There are a number of medications which are usually effective for treating diarrhea, such as Pepto-Bismol, Imodium, or Lomotil. Affected persons should take lots of liquids, such as noncaffeinated bottled drinks or soup. Bloody diarrhea or diarrhea lasting more than three days should not be treated with Lomotil or Imodium; persons with these or other symptoms such as abdominal cramps or high fever should seek medical attention.

Persons living in Cambodia are usually immune to the bacteria which cause diarrhea in visitors, but refugees who have lived in the U.S. for long periods often lose their immunity; returning refugees should observe the same precautions as other travelers.

Several of the diseases common in Cambodia are transmitted by mosquitos. Some simple precautions can greatly decrease the risk of contracting these diseases. Wear long-sleeved shirts and long pants, and try to remain indoors as much as possible after sunset. Wear mosquito repellent, and sleep under a mosquito net. In areas of heavy infestation, the use of an aerosol insecticide within the sleeping quarters may be worthwhile.

Currently, the Center for Disease Control identifies eight diseases of particular concern to travelers in Southeast Asia:

1. Malaria
Malaria is transmitted by mosquitos; those carrying the disease are generally only active between dusk and dawn. The disease is characterized by alternating chills and fever, along with headache, muscle aches, and malaise. In its early stages, the symptoms often resemble flu. Symptoms may develop as early as eight days or as late as several months after departing infected areas. As the disease progresses it may cause nausea or delirium, and it may prove fatal. Chloroquine is often recommended to prevent malaria, but in Southeast Asia some strains of the disease are chloroquine resistant. Mefloquine, doxycycline, or a combination of Fansidar and Chloroquine are more effective. None of these medications are recommended for pregnant women, and, in any case, a physician should be consulted to insure that the medication is appropriate.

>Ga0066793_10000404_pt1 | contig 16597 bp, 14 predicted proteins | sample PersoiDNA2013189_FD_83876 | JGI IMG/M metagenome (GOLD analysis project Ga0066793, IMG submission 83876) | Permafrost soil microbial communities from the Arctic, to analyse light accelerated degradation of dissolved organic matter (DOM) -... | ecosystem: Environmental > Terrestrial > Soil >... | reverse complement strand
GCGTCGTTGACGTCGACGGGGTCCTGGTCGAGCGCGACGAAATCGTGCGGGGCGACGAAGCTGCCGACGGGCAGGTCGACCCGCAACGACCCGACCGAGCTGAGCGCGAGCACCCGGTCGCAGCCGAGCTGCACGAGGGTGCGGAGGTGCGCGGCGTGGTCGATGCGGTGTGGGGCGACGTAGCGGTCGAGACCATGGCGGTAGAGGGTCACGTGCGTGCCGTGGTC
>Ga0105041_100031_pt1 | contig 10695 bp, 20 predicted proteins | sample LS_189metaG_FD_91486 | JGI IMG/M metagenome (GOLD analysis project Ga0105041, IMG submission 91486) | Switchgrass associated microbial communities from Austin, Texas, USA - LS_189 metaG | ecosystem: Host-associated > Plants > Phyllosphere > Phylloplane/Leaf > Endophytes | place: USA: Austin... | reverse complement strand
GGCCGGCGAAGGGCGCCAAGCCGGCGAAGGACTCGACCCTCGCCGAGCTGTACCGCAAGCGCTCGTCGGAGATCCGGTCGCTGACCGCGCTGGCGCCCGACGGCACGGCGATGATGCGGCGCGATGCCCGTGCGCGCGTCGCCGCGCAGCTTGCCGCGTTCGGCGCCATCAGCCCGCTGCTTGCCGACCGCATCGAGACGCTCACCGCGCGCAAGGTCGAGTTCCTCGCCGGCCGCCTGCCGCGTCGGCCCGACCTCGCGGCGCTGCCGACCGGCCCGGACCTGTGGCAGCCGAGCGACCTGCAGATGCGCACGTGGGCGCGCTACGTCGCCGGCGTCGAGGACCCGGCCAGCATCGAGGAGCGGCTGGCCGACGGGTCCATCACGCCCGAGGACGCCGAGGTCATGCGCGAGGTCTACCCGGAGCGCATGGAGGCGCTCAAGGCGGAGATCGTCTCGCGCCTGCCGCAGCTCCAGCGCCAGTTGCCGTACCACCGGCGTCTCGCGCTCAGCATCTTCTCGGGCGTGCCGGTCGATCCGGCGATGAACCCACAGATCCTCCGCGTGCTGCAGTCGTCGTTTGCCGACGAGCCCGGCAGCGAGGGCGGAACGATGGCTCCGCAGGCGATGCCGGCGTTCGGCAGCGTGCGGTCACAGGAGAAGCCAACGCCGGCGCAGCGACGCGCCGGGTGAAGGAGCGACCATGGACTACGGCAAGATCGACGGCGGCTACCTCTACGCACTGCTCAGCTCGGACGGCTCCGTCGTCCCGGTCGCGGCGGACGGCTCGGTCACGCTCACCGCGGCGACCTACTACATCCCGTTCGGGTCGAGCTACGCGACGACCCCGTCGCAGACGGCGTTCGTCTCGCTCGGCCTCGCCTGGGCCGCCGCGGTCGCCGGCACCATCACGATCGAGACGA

2. Hepatitis A
Hepatitis A is a viral disease spread by contaminated food and water, or by person to person contact. It is a danger primarily in rural areas and areas of poor sanitation; i.e., nearly all of Cambodia. Symptoms usually appear 4-6 weeks after ingesting contaminants, and may include weakness, loss of appetite, nausea, vomiting, and jaundice. Cases usually last from 2-6 weeks. There is no vaccine for hepatitis A, but a single dose of immune series globulin will protect against the disease for up to three months.

3. Hepatitis B